How to Transpose Music at Sight
By E. H. Pierce
Anyone who has the patience to learn the major and minor scales thoroughly may at once study the indispensable subject of transposition.
The ability to transpose at sight is a very useful accomplishment for pianists who have occasion to accompany singers; also, the practice of transposing is a help to one’s general musicianship.
The first necessity to one who would master the art of transposition is a thorough and practical acquaintance with all the keys, both major and minor, as regards their signatures, scales and principal chords; this granted, it becomes merely a mechanical routine, requiring concentration and quickness of thought rather than any deep theoretical knowledge.
The transpositions most likely to be called for by singers are (in the order of frequency) a semitone down or up, a whole tone down or up, a minor or major third down or up. A transposition of a fourth, fifth or wider interval changes the tone quality of the piece so greatly as to alter entirely its character, and if made at all would require more properly an entire re-arrangement of the harmony rather than a mere literal transposition. This is particularly true of compositions in which part is to be sung.
For one’s first attempt there is nothing better than to take an easy song-accompaniment, a hymn-tune or a short piano-piece or study, in the key of C, and transpose it downward a semitone. This puts it in the key of C flat (seven flats) and all one needs to do is to imagine a flat before every note, including, of course, C and F, whose transpositions will be white keys, not black. If accidentals are met with, remember that a sharp with become a natural, a flat will become a double flat, and natural will become a flat.
The next step is to take a piece in any sharp key and transpose it to the corresponding flat key. The rule for this is only an extension of that just given; remember that the sharps in the signature will become naturals, and that all other notes will be flat. For instance, take the key of A: The F, C, and G, being sharp in the signature, will always be natural; the other notes, B, E, A, D, will be flat. Notice that the letters just last named are nothing more or less than the signature of the key of A flat, into which we are about to transpose. The same routine may be followed with any sharp key.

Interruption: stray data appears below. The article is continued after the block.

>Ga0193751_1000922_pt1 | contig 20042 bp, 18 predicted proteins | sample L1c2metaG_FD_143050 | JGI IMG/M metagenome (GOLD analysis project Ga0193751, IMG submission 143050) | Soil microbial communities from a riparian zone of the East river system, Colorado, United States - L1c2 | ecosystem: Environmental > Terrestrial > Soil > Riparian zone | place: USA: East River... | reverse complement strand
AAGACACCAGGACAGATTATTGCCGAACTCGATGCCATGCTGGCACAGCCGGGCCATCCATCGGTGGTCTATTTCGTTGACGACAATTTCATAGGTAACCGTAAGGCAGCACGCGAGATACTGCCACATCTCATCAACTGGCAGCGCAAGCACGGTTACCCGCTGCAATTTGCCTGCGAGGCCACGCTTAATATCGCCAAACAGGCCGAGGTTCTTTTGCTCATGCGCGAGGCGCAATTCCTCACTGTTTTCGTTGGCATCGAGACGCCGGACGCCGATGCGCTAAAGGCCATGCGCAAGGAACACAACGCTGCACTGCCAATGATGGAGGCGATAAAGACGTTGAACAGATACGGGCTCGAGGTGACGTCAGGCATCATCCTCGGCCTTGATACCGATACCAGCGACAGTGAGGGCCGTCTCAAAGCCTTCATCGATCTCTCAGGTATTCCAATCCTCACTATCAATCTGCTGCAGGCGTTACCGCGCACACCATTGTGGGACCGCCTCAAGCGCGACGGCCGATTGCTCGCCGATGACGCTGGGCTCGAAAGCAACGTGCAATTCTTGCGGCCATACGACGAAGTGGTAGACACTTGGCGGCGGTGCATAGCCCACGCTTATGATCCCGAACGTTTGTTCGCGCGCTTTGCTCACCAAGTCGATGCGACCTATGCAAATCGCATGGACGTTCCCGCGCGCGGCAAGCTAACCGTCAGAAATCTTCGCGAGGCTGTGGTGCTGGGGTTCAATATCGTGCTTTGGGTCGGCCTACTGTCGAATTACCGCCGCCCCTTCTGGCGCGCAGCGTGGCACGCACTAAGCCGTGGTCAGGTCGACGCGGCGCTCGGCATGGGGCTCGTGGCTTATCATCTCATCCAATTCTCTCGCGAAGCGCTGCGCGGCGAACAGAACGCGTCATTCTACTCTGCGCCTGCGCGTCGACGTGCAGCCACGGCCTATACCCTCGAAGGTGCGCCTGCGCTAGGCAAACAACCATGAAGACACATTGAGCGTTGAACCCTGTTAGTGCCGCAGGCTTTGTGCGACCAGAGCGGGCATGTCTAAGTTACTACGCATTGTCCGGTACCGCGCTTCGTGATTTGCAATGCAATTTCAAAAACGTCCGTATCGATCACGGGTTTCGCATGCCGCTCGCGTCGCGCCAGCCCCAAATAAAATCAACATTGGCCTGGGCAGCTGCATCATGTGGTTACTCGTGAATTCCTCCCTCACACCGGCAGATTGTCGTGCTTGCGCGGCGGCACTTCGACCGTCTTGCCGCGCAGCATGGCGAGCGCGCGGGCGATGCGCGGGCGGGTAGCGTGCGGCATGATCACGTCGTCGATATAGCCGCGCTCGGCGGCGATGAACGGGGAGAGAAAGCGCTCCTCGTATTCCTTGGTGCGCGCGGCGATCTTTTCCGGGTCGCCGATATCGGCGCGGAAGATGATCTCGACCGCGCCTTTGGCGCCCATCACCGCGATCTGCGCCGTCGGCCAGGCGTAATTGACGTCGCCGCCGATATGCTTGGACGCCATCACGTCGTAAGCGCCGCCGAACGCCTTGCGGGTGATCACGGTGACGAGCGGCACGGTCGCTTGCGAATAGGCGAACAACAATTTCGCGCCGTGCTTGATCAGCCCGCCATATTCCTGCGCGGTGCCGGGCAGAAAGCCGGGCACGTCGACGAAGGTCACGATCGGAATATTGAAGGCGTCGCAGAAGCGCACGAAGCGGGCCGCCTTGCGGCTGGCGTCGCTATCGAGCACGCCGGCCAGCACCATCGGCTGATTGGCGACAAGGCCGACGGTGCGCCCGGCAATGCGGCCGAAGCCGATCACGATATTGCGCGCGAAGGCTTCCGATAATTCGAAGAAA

To lower a semitone when the key is already a flat key is slightly more difficult, though the difficulty will soon yield to honest effort. The rule will be: imagine the flats in the signature are double flats and everything else single flats. Should accidentals be met with, regard a flat as a double flat, a natural as a flat, a sharp as a natural.
It is recommended to practice the transpositions just described for a few weeks before going on to the next.
To Transpose Upward a Semitone
All the rules for this will be the exact converse of those given above. For the key of C, imagine seven sharps in the signature – that is, sharp every note. For accidentals, read a sharp as a double sharp, a flat as a natural, a natural as a sharp.
For keys having a flat signature, imagine each flat a natural and sharp all other notes.
For keys having a sharp in the signature, imagine each sharp a double sharp, and all other notes singly sharped.
To Transpose Upward or Downward a Whole Step
Here is the first question to ask ourselves: “What is the signature of the new key?” Suppose the original is in C, and we wish to transpose downward to B flat: the signature of B flat is “B flat and E flat.” Hold this firmly in mind and act accordingly, putting every note downward one letter and observing the signature of the new key. Thus:
- C will become B flat
- D will become C
- E will become D
- F will become E flat
- G will become A
- A will become G
The chief difficulty will be in the matter of accidentals, as it is impossible to frame any such simple and convenient rule of thumb as that given for the transposition of semitones. Generally speaking, a sharp will remain a sharp and a flat will remain a flat, but there are sure to be exceptions: for instance, in the transposition just described, an accidental C sharp would become, not B sharp, but B natural. The best thing we do when we meet an accidental is to ask ourselves what note is a whole step below this (or above, as the case may be). A thorough elementary knowledge of harmony is a great help in this and similar cases, yet I have known many musicians, especially orchestral players, who had succeeded in becoming very expert transposers without any such knowledge.